West Essex Golf Club was founded in 1900 and is near Chingford, just a few minutes drive from the M25.
The course covers an attractive and gently undulating parcel of land that borders ancient Epping Forest.
The Front Nine
The course opens with a gentle risk-reward hole that will tempt the longer hitters.
The ascent means it plays longer than its yardage, so the sensible option is usually a hybrid from the tee and then a pitch.
The 2nd is a more testing par 4, and the 3rd a pretty short hole to an attractively-framed green.
The next is a fine par 4 which slopes down to the left so it’s best to favour the right for a good view of the green.
Another short hole follows at the 5th, this time from an elevated tee down to a microscopic green.
You are now as far from the clubhouse as it gets, and face a gentle rise on the par-4 6th.
A tiddler and an undulating par 5, the first of three, lead you back close to the clubhouse.
As you reach the elevated 9th tee, there is a fine view down over the next two holes.
The first of these is very inviting with a pond waiting for anything short and left.
It’s well worth stocking up now at the excellent halfway house, as the back nine is a whopping 900 yards longer than the front!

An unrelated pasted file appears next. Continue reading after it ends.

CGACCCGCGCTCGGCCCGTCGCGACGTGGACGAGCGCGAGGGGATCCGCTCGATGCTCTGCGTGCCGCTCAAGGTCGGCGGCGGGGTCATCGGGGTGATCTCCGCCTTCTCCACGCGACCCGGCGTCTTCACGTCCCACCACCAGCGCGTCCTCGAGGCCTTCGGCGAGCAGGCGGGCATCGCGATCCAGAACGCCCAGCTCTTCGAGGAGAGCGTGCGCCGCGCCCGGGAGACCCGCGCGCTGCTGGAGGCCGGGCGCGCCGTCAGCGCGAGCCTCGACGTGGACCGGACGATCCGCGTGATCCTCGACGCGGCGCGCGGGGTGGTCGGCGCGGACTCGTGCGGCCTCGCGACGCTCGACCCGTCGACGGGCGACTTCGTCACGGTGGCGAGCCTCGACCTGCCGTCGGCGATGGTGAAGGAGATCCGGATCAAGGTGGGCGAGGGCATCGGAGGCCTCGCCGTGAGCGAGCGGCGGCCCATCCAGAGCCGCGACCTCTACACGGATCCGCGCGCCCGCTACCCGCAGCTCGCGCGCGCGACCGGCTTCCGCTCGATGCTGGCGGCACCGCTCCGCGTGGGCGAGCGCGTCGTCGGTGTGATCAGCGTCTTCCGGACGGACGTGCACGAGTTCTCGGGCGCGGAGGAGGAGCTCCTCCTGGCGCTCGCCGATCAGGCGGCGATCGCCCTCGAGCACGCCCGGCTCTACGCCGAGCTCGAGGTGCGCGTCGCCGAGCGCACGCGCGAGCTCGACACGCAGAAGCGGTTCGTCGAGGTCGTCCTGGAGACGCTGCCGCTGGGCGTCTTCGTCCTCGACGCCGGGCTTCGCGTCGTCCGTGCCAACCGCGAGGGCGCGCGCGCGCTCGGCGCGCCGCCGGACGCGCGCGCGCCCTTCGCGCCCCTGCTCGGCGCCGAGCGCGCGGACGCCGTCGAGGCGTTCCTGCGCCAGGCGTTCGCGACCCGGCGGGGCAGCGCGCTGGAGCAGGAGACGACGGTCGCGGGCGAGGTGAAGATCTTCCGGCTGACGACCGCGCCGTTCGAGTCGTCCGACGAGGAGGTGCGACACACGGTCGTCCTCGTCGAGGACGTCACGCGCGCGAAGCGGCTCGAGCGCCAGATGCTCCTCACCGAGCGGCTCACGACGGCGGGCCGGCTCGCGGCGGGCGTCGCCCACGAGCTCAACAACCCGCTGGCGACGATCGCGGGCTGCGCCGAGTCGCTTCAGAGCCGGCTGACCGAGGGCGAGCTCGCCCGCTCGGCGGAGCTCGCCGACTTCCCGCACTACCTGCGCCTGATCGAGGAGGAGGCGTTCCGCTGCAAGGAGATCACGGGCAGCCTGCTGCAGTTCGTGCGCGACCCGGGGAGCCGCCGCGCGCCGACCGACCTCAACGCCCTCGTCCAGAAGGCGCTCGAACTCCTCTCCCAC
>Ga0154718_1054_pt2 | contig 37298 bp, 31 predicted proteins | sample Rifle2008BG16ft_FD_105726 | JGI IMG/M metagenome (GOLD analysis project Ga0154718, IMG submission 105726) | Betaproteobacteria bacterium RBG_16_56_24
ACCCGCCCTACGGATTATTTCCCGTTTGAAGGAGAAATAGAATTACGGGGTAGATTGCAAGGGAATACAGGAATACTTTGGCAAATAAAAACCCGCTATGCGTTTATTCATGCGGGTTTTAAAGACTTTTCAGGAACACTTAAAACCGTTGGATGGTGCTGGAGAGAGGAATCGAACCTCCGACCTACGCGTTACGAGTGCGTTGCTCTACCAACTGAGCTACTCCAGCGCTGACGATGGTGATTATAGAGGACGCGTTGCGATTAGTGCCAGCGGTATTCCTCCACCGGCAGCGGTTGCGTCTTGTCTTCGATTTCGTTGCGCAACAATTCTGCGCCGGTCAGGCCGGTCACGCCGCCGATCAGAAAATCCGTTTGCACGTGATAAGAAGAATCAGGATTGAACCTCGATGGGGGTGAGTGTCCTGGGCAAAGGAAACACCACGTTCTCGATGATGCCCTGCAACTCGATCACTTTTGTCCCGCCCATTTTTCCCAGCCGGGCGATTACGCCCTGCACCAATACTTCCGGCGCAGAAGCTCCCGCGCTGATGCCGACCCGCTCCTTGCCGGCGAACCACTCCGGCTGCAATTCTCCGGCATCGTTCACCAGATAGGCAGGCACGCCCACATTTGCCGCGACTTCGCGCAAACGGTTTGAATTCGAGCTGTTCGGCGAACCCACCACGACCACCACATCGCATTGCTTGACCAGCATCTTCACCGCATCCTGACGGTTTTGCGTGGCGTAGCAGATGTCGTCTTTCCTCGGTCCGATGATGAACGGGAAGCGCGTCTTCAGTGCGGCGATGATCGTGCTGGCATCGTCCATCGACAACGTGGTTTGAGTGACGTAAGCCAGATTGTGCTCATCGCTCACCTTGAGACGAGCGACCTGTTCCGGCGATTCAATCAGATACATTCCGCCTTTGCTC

The Back Nine
The 10th is the longest hole on the course at 556 yards from the white tees with the green at the southernmost point of the course.
This is followed by a testing, gently left-to-right, two-shotter.
The 12th is a real birdie chance, but played to a green that angles away to the left.
Next comes a maximum-length par 4, justifiably down on the card as the hardest hole on the course.
A drive and pitch par 4 comes next with the need for an aerial approach over water.
This is followed by the final short hole, a testing one to a difficult target.
It is the longest on the course, and the only one on the back nine.
The 16th welcomes a fade before a tricky, uphill approach, and the 17th is another strong par 4 from an elevated tee.
The welcoming prospect of a reachable par 5 awaits at the closing hole, but the uphill approach effectively makes it play much longer.
Once at the green, there are fine views back over the course and down towards London.
In a county not so well known for golf as many, West Essex is comfortably one of the better and more enjoyable courses.
There is great variety, it is kept in fine shape, and it offers very good value for money for a course so close to London.
Rob Smith has been playing golf for more than 40 years and been a contributing editor for Golf Monthly for over ten years, specialising in course reviews and travel. He has now played more than 1,170 different courses in almost 50 countries. Despite lockdowns and travel restrictions in 2021, he still managed to play 80 different courses during the year, 43 of them for the first time. This included 21 in 13 days on a trip to East Lothian in October. One of Rob's primary roles is helping to prepare the Top 100 and Next 100 Courses of the UK&I, of which he has played all but nine. During the 2021-22 review period, Rob has played 34 of the Golf Monthly Top 200. He is a member of Tandridge Golf Club in Surrey where his handicap hovers around 16. You can contact him at firstname.lastname@example.org.
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